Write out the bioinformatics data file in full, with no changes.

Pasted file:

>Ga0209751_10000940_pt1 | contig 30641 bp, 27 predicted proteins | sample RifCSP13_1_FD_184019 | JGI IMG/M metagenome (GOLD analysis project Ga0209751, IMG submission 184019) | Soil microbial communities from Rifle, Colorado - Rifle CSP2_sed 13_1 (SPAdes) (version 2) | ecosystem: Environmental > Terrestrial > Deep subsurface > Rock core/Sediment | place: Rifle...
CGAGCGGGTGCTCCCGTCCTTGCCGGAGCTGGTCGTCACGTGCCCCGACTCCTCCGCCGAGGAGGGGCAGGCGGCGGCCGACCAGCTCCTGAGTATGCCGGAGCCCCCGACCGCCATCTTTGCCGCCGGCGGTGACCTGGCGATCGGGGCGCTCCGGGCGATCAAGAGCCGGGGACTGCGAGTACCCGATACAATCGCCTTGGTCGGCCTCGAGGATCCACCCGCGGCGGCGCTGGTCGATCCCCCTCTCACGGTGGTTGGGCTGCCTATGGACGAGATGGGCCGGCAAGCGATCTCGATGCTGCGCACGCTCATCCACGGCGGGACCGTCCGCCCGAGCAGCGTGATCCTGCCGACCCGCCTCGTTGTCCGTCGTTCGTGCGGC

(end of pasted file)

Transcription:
>Ga0209751_10000940_pt1 | contig 30641 bp, 27 predicted proteins | sample RifCSP13_1_FD_184019 | JGI IMG/M metagenome (GOLD analysis project Ga0209751, IMG submission 184019) | Soil microbial communities from Rifle, Colorado - Rifle CSP2_sed 13_1 (SPAdes) (version 2) | ecosystem: Environmental > Terrestrial > Deep subsurface > Rock core/Sediment | place: Rifle...
CGAGCGGGTGCTCCCGTCCTTGCCGGAGCTGGTCGTCACGTGCCCCGACTCCTCCGCCGAGGAGGGGCAGGCGGCGGCCGACCAGCTCCTGAGTATGCCGGAGCCCCCGACCGCCATCTTTGCCGCCGGCGGTGACCTGGCGATCGGGGCGCTCCGGGCGATCAAGAGCCGGGGACTGCGAGTACCCGATACAATCGCCTTGGTCGGCCTCGAGGATCCACCCGCGGCGGCGCTGGTCGATCCCCCTCTCACGGTGGTTGGGCTGCCTATGGACGAGATGGGCCGGCAAGCGATCTCGATGCTGCGCACGCTCATCCACGGCGGGACCGTCCGCCCGAGCAGCGTGATCCTGCCGACCCGCCTCGTTGTCCGTCGTTCGTGCGGC